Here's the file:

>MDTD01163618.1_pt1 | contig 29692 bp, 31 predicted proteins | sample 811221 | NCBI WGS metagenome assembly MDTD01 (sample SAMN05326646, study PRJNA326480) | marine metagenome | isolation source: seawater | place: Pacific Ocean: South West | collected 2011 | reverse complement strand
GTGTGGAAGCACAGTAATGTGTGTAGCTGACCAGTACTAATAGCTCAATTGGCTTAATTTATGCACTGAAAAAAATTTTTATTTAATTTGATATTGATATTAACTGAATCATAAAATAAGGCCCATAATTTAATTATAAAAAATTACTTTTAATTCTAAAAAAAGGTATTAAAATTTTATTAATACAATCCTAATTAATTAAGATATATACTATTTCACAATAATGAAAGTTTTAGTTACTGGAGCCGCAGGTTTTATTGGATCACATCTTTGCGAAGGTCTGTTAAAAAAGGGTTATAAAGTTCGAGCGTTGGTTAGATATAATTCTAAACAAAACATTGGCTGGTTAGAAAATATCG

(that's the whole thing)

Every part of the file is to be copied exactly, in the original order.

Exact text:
>MDTD01163618.1_pt1 | contig 29692 bp, 31 predicted proteins | sample 811221 | NCBI WGS metagenome assembly MDTD01 (sample SAMN05326646, study PRJNA326480) | marine metagenome | isolation source: seawater | place: Pacific Ocean: South West | collected 2011 | reverse complement strand
GTGTGGAAGCACAGTAATGTGTGTAGCTGACCAGTACTAATAGCTCAATTGGCTTAATTTATGCACTGAAAAAAATTTTTATTTAATTTGATATTGATATTAACTGAATCATAAAATAAGGCCCATAATTTAATTATAAAAAATTACTTTTAATTCTAAAAAAAGGTATTAAAATTTTATTAATACAATCCTAATTAATTAAGATATATACTATTTCACAATAATGAAAGTTTTAGTTACTGGAGCCGCAGGTTTTATTGGATCACATCTTTGCGAAGGTCTGTTAAAAAAGGGTTATAAAGTTCGAGCGTTGGTTAGATATAATTCTAAACAAAACATTGGCTGGTTAGAAAATATCG